Jagdish Patel is a Nottingham based artist and member of the anti-racist charity, The Monitoring Group. He is also part of the international art collective, Blank Atlas; The Nottingham Photographers’ Hub; and Primary Studios in Nottingham.
Panya Banjoko is a British writer of Caribbean descent whose work reflects her mixed heritage. She has been published in IC3 by Penguin, performed at the 2012 Olympic Games and is the existing co-founder of Nottingham Black Archive. She advocates on behalf of Black writers in Nottingham and is Patron for Nottingham City of Literature. It has been said of her work, ‘What you get when listening to Panya is a profound sense of listening to a teacher. Her poetry is hip-hop energy fused with a hymnal element. Her trademark is a penchant for grand themes in small sentences. There’s lots of shrewd thought but its poetry we can all grasp without the need to constantly hit the rewind button.’ Sable Magazine.
More info: panyabanjoko.wordpress.com/
Poulomi Desai is currently a Leverhulme Research Fellow at Heritage Quay archives / British Music Collection - University of Huddersfield, Curator / Project Manager of "We are the Lions" - the first comprehensive exhibition about the Grunwick strike in the 70s and runs the Usurp Art space in Harrow, London. She is self-taught and has been involved in performance, curatorial projects, live art, sound and photography installations interrogating the politics of identity, listening and perception inspired by her activist background and DIY post punk for over 30 years. She creates performances / compositions with modified sitars, electronics and VLF radio - solo, duos and ensembles. Exhibitions/projections include, The Queens Museum, The Serpentine Gallery, Photographers Gallery, Ministry of Sound, Heaven, The Science Museum, The Oxford Gallery India, Futuresonic and Souzouzukan 9001 Japan. Commissions and performances include, Sonic Acts, LCMF, Fort Process, Clandestino, Colour Out of Space. Her work has been published in six books and she co-founded the youngest black/asian performance company in the UK - HAC in 1981, the first South Asian LGBTT campaigning club - Shakti in 1988 and the first HIV/AIDS charity in India - NAZ/NFI in 1991. "Her irreverent aim is to shatter the contours of these fixed notions of sexual, national, cultural, personal, political and diasporic identities"Professor Stuart Hall, Different, Pub.Phaidon.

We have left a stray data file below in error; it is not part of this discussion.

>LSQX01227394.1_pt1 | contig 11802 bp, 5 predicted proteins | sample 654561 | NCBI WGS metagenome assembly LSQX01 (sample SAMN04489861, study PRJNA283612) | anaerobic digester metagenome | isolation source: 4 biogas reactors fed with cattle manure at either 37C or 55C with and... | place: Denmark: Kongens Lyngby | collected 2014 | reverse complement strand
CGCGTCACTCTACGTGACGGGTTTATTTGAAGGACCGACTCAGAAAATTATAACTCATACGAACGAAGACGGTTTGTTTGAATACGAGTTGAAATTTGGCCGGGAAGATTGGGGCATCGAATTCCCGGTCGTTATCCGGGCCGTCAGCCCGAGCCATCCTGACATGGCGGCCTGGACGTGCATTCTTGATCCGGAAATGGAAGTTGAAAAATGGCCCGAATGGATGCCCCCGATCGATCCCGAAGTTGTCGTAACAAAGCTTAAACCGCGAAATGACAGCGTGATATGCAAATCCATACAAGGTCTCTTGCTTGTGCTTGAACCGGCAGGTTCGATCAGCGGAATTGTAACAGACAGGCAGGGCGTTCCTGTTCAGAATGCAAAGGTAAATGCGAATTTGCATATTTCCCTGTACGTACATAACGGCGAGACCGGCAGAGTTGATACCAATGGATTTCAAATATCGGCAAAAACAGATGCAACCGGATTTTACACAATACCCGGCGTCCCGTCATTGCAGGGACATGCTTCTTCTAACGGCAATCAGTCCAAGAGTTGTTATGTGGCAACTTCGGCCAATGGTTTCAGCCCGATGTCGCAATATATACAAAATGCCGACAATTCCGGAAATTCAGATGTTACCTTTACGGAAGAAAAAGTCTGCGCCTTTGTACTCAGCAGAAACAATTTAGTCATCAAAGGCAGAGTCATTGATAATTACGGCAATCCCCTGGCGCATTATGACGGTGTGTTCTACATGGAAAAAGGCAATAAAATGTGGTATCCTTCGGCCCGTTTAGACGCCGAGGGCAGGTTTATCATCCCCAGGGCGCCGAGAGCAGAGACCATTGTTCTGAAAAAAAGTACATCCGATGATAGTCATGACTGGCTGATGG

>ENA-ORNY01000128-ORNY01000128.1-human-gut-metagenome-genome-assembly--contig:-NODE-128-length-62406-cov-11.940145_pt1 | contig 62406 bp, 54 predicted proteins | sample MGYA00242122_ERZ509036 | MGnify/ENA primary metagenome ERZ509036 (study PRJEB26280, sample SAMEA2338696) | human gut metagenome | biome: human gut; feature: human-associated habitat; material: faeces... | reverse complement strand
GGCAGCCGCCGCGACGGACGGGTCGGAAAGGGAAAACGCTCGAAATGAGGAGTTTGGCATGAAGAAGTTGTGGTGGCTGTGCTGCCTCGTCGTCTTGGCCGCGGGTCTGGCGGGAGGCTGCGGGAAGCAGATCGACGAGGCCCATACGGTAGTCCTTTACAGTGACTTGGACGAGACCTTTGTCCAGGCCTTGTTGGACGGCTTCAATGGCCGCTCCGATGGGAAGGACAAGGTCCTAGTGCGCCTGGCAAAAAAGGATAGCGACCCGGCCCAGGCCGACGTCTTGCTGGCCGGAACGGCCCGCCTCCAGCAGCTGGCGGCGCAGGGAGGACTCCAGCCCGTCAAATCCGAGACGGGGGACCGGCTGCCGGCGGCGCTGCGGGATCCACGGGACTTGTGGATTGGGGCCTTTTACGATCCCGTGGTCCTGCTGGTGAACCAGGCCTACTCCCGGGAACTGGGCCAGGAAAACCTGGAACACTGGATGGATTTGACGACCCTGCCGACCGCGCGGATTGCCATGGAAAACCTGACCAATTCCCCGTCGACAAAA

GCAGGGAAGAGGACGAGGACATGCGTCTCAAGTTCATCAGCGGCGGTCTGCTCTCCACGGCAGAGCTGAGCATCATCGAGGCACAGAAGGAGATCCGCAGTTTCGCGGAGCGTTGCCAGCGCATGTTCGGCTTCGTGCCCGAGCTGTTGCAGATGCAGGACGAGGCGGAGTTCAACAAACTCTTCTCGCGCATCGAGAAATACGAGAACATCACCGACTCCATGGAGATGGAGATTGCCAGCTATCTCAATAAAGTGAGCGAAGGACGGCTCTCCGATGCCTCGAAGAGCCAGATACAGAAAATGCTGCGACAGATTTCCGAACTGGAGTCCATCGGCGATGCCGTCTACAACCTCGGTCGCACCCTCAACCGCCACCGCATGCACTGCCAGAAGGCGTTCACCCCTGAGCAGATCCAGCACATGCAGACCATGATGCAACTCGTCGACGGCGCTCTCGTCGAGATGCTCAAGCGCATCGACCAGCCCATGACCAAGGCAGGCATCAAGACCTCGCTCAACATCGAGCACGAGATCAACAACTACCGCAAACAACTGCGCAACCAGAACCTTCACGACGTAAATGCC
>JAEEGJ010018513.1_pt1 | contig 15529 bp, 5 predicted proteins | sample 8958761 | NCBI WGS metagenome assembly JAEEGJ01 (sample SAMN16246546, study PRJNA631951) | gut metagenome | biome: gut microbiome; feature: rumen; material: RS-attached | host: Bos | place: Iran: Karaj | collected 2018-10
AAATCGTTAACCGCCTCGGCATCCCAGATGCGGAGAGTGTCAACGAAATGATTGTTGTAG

Suresh Grover has been involved in anti-racist civil rights work since his early teens. In the late 1970’s and early 1980’s, he helped to set up a number of key groups in Outer West London, namely the Southall Youth Movement and Southall Rights. He was also one of the founders of the Southall Monitoring Group, now known as The Monitoring Group. He has extensive knowledge of race related legislation and policy and is recognised nationally for his advocacy work. He is the leading exponent of family and justice campaigns in the UK. He has led over fifty campaigns to help families, including those related to Blair Peach, Bradford 12, Ricky Reel, Michael Menson, Amarjit Chohan, Stephen Lawrence, Zahid Mubarek and Victoria Climbie – the latter three cases led to Public Judicial Inquiries and consequent changes in legislation and practices. The Guardian Newspaper has described him as one of the hundred most influential people in Social Policy in the UK He continues to develop international public interest campaigns to support communities suffering discrimination, racism and genocide as well as those affected by ecological disasters induced by either state or corporate neglect. This has included supporting victims of the Bhopal Gas Disaster, Gujarat 2002 and the Indian, mainly Hindu, community in Malaysia. He is an accredited trainer/advisor on humanism, “hate crimes” and Human Rights for public bodies and NGO’s in the UK and the rest of Europe. He is currently writing his book on race relations in the UK, due to be published next year.
More info: www.tmg-uk.org